The aerosol issue continues today. How large is the aerosol forcing? Is the aerosol amount now declining,[9] causing an acceleration of global warming? In other words, is the payment for our Faustian aerosol bargain[10] coming due? Those questions are addressed in our Pipeline paper,[1] but quantitative understanding requires knowledge of climate response time, and that requires an ability to simulate global ocean dynamics and mixing realistically.








Fig. 2. (a) Global mean surface temperature response to instant CO2 doubling, and (b) normalized response function (percent of final change). Thick lines are smoothed[11] results.

A newer GISS model. Max Kelley revamped the GISS ocean model. Ocean mixing was improved by use of a high-order advection scheme,[12] finer vertical resolution (40 layers), updated mesoscale eddy parameterization, and correction of errors in the ocean modeling code. The newer GCM[13] has improved internal variability, including the Madden-Julian Oscillation (MJO), El Nino Southern Oscillation (ENSO) and Pacific Decadal Oscillation (PDO), although the spectral signature of the ENSO-like variability is unrealistic and its amplitude is excessive, as shown by the size of oscillations in Fig. 2, discussed below. Ocean mixing in GISS (2020) may still be a bit excessive in the North Atlantic, where the model’s simulated penetration of CFCs is greater than observed.[14]


We can learn something by comparing successive versions of the GISS model, even if portions of the physics in the model are still unrealistic. Specifically, we use two model versions: GISS (2014) and GISS (2020),[15] both described by Kelley et al. (2020).[12] Clouds are still parameterized crudely in the GISS (2020) model, but with a change that allows inference of a remarkable relation between clouds and the ocean’s response time. The cloud change is in the glaciation parameterization at cloud temperatures with mixed phase cloud particles. The GISS (2014) model has an unrealistically small portion of supercooled liquid drops, while the (2020) model errs in the opposite sense: the fraction of cloud particles that are supercooled drops is too large.


Climate response time. The surprising effect of cloud particle microphysics on the ocean, in the end, is easy to understand. In the “Bjerknes” discussion it was assumed that the lag in climate response depended only on the ocean’s effective thermal inertia (thus on ocean mixing) and ECS. Therefore, based on evidence that the GISS (2020) model had largely eliminated excessive, unrealistic, ocean mixing, we expected a faster surface temperature response to a 2×CO2 forcing – but that is not what we found (Fig. 2). Instead, as a fraction of the equilibrium response, the newer model is slightly slower than the old model (Fig. 2b). Both models need 100 years to reach within 1/e of equilibrium warming, i.e., 63% of the equilibrium response. There are two reasons for the slow response of the newer model, one that is obvious and one that is more interesting.


Initially the two models warm at the same rate (Fig. 2a), as expected because stronger feedback in the GISS (2020) model only comes into play as warming occurs. Speedup of surface warming in GISS (2020) due to reduced ocean mixing is partly offset by the higher ECS of the newer model, which increases the time needed to reach equilibrium. The more interesting difference between the models becomes apparent when we compare the EEI response functions of the two models (Fig. 3).











Fig. 3. (a) Earth’s energy imbalance (EEI) for 2×CO2, and (b) EEI response function.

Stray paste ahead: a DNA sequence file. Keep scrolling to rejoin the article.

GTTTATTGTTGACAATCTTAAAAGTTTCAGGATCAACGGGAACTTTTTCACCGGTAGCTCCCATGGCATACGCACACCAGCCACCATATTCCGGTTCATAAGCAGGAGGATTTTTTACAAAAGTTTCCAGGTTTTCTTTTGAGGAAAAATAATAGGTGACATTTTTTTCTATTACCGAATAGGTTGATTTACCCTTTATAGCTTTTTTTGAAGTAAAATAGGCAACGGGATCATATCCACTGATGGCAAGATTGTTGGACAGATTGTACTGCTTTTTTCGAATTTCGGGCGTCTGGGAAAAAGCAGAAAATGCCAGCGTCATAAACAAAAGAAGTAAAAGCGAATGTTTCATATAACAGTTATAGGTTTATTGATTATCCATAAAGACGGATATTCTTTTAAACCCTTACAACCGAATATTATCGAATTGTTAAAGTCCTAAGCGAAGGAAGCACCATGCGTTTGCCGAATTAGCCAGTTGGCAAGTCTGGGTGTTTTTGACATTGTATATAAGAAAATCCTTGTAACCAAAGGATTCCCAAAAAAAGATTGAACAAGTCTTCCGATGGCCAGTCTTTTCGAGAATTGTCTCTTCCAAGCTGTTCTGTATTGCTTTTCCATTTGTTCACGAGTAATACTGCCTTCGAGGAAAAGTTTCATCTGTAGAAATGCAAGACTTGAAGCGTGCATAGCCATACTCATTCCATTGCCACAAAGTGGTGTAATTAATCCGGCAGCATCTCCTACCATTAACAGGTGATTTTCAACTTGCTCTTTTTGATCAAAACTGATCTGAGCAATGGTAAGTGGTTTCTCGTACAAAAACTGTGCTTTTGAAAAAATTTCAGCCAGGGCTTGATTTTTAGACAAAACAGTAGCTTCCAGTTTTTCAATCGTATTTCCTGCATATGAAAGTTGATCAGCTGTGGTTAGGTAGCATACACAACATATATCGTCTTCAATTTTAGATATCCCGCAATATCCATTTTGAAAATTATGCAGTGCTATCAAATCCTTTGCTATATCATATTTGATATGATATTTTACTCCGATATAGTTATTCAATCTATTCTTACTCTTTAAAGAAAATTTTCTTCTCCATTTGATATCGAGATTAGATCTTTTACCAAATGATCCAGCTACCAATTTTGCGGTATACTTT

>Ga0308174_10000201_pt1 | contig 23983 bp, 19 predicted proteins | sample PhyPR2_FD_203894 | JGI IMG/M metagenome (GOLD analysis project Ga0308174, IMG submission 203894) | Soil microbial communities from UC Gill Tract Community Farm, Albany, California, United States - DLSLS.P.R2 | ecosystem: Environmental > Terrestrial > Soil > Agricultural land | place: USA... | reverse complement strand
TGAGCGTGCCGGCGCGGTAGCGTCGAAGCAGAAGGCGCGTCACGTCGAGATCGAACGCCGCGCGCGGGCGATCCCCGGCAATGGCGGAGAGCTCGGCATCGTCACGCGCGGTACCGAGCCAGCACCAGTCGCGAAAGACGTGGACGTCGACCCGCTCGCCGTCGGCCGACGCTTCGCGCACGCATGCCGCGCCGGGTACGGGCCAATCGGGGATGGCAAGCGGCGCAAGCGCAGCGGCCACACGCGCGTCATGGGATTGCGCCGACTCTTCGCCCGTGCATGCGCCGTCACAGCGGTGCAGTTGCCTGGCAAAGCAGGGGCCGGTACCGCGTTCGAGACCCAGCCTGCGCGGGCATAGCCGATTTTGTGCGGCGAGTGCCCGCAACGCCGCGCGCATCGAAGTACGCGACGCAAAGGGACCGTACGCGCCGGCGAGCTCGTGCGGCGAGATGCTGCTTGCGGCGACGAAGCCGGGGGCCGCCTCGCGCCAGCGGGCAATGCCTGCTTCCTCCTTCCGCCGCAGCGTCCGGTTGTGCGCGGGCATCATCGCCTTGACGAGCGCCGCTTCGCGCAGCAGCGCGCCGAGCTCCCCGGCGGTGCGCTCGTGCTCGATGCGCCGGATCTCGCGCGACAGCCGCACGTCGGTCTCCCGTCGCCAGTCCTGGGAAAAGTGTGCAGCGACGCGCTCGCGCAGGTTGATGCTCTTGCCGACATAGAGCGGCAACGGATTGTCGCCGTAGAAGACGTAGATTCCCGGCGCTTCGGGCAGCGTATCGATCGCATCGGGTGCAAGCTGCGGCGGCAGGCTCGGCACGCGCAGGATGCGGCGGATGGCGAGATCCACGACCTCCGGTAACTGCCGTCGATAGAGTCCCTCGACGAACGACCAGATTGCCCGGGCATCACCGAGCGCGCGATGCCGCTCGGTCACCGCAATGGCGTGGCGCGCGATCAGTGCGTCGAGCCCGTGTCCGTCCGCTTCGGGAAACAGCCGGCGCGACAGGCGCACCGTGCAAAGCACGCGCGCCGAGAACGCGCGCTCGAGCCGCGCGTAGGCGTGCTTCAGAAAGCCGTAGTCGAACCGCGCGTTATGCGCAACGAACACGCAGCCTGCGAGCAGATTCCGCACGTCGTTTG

Earth’s energy imbalance in the newer model decreases rapidly, by one-third, in response to 2×CO2 forcing (Fig. 3a). EEI defines the rate heat is pumped into the ocean, so smaller EEI implies longer time for the ocean to reach its new equilibrium. This quick drop of EEI is ultrafast, almost instant, in response to the forcing (“fast” feedbacks occur rapidly in response to temperature change, but the temperature change occurs over a millennium, Fig. 2a). Surely, for want of an alternative, this ultrafast feedback must be a cloud change induced by the 2×CO2 radiative forcing.


Indeed, the cloud physics community is aware of quick cloud response to radiative forcing. Andrews et al.,[16] Zelinka et al.[17] and Kamae et al.[18] review rapid cloud adjustments separate from global temperature-mediated changes. Clouds can respond to radiative forcing, e.g., via effects on cloud particle phase, cloud cover, cloud albedo and precipitation.[19] This raises the question of whether it is more helpful to think of this quick response as an adjustment – and incorporate it in an adjusted climate forcing – or as an ultrafast feedback. Rapid response of stratospheric temperature to CO2 change, e.g., is included in an adjusted forcing. This is useful: the adjusted forcing then yields a global temperature change consistent with other forcings of similar magnitude. All climate models with realistic radiation calculations find similar forcing after adjusting for stratospheric change.


In contrast, it is unlikely that cloud adjustments will be similar among all climate models because the cloud physics treatments vary widely and are still being developed. We suggest that there is merit in describing the cloud adjustment as an ultrafast climate feedback for sake of interpreting temperature (Fig. 2) and EEI (Fig. 3) responses to a climate forcing. The nearly instant one-third reduction of EEI in the GISS (2020) model should not be interpreted as the clouds causing a smaller forcing, which would leave the impression that the expected climate change is reduced. On the contrary, it is likely that clouds cause ECS to be larger (Fig. 2a), but the clouds’ ultrafast feedback can tend to fool us by slowing down the rate of ocean warming, thus increasing the response time of global climate.